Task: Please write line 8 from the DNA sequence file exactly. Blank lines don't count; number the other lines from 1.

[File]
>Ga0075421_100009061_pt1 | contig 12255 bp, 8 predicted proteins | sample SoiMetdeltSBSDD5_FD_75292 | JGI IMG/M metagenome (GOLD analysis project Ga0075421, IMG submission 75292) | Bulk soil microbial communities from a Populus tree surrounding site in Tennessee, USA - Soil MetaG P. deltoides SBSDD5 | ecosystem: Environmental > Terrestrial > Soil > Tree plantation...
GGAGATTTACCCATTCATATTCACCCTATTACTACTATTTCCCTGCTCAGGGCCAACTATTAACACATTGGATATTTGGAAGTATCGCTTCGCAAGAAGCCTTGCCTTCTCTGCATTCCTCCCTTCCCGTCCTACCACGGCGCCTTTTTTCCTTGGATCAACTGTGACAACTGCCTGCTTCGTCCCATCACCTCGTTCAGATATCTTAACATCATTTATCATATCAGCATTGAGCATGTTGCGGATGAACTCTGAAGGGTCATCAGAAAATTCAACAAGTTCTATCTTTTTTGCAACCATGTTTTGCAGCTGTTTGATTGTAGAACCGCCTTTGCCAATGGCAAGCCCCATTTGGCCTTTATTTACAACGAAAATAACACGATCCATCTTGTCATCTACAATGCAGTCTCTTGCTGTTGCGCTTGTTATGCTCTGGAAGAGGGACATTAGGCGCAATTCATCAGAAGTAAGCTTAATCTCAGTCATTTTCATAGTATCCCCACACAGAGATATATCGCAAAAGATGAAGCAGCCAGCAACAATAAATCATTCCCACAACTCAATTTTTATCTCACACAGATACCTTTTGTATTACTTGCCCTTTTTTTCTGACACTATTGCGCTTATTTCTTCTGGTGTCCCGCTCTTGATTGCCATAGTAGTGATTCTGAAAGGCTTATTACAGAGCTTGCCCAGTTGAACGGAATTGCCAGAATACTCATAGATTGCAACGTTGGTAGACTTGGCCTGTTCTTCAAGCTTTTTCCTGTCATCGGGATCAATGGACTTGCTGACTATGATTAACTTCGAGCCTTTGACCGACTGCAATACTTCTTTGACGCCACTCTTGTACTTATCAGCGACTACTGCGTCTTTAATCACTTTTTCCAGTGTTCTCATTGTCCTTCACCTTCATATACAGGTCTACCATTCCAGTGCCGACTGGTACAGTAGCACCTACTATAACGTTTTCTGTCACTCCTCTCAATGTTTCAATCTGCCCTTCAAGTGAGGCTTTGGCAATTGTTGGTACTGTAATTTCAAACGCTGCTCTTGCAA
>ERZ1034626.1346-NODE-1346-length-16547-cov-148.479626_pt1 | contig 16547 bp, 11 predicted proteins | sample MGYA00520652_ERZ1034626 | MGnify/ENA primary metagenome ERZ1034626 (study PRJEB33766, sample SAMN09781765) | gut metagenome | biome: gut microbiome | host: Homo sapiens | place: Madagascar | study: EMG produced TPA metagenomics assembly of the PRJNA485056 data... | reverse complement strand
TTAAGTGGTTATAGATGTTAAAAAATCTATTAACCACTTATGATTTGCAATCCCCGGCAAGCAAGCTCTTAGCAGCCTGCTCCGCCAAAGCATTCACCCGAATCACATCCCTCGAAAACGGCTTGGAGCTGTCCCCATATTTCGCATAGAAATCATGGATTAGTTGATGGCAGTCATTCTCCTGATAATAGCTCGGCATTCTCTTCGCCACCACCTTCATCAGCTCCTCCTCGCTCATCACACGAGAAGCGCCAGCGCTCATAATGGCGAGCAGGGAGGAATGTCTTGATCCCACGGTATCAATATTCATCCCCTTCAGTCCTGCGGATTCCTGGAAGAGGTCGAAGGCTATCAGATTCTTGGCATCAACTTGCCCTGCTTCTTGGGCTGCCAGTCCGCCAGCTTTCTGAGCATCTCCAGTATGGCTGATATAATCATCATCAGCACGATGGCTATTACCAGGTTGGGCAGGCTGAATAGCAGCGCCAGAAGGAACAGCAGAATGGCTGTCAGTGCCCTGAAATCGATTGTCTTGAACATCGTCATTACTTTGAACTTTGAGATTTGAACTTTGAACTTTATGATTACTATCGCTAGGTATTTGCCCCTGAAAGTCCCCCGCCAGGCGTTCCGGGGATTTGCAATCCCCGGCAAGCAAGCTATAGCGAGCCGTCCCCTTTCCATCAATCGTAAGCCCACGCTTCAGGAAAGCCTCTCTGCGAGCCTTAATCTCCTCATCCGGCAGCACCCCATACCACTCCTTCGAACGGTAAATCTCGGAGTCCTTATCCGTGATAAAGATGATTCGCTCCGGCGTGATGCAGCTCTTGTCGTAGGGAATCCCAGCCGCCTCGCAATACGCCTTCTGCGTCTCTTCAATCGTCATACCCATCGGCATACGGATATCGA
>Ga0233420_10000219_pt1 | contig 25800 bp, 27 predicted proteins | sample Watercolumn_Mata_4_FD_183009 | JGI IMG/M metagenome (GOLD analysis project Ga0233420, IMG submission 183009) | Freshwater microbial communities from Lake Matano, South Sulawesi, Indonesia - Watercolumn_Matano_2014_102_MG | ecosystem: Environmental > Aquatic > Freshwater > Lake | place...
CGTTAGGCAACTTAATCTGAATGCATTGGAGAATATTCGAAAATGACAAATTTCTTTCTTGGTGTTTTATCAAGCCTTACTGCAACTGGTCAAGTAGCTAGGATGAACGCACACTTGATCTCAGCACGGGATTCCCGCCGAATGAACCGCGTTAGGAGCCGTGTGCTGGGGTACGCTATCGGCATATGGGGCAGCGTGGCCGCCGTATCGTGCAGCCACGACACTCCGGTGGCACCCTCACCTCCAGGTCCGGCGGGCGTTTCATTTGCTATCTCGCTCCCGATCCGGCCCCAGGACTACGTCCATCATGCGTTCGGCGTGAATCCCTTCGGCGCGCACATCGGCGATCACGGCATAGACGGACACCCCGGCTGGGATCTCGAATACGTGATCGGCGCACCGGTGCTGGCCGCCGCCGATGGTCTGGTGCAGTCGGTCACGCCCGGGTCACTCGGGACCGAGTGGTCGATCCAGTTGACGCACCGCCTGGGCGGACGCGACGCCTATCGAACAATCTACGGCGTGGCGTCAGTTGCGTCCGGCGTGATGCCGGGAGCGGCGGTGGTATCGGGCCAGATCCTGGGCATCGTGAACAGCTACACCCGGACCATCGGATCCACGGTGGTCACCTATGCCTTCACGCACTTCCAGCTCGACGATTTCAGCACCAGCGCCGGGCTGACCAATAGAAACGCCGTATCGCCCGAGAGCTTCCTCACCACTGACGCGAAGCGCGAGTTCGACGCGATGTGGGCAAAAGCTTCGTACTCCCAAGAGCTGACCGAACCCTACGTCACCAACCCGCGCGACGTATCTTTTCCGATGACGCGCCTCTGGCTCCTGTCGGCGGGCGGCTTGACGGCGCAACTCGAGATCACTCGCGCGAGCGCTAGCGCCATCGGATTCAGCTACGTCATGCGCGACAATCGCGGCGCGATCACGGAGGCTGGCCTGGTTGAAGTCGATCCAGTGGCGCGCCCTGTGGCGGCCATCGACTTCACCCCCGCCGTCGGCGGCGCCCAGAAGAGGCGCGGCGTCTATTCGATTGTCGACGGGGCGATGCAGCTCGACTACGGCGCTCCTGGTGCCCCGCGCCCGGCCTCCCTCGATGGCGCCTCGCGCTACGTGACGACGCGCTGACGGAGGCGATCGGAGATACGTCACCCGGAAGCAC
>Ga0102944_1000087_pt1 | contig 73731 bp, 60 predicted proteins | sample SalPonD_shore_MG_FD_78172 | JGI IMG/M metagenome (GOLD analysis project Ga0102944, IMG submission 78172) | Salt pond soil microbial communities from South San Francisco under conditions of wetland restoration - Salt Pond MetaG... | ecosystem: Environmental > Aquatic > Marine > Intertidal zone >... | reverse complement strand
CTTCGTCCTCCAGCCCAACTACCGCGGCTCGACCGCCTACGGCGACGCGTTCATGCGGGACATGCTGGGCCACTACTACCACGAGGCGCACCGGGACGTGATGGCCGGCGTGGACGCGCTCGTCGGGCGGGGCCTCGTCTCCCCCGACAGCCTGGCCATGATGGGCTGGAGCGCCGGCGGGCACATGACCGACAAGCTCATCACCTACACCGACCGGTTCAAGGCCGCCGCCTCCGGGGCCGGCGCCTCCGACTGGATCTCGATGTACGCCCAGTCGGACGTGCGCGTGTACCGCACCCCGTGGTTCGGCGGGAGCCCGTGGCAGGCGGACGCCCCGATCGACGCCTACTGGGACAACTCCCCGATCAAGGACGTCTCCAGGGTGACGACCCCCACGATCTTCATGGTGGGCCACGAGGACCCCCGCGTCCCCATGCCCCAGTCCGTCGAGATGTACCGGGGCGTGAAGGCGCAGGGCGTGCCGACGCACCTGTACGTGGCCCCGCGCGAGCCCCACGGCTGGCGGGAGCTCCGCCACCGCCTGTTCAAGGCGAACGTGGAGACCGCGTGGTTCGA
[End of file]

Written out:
CTTCGTCCTCCAGCCCAACTACCGCGGCTCGACCGCCTACGGCGACGCGTTCATGCGGGACATGCTGGGCCACTACTACCACGAGGCGCACCGGGACGTGATGGCCGGCGTGGACGCGCTCGTCGGGCGGGGCCTCGTCTCCCCCGACAGCCTGGCCATGATGGGCTGGAGCGCCGGCGGGCACATGACCGACAAGCTCATCACCTACACCGACCGGTTCAAGGCCGCCGCCTCCGGGGCCGGCGCCTCCGACTGGATCTCGATGTACGCCCAGTCGGACGTGCGCGTGTACCGCACCCCGTGGTTCGGCGGGAGCCCGTGGCAGGCGGACGCCCCGATCGACGCCTACTGGGACAACTCCCCGATCAAGGACGTCTCCAGGGTGACGACCCCCACGATCTTCATGGTGGGCCACGAGGACCCCCGCGTCCCCATGCCCCAGTCCGTCGAGATGTACCGGGGCGTGAAGGCGCAGGGCGTGCCGACGCACCTGTACGTGGCCCCGCGCGAGCCCCACGGCTGGCGGGAGCTCCGCCACCGCCTGTTCAAGGCGAACGTGGAGACCGCGTGGTTCGA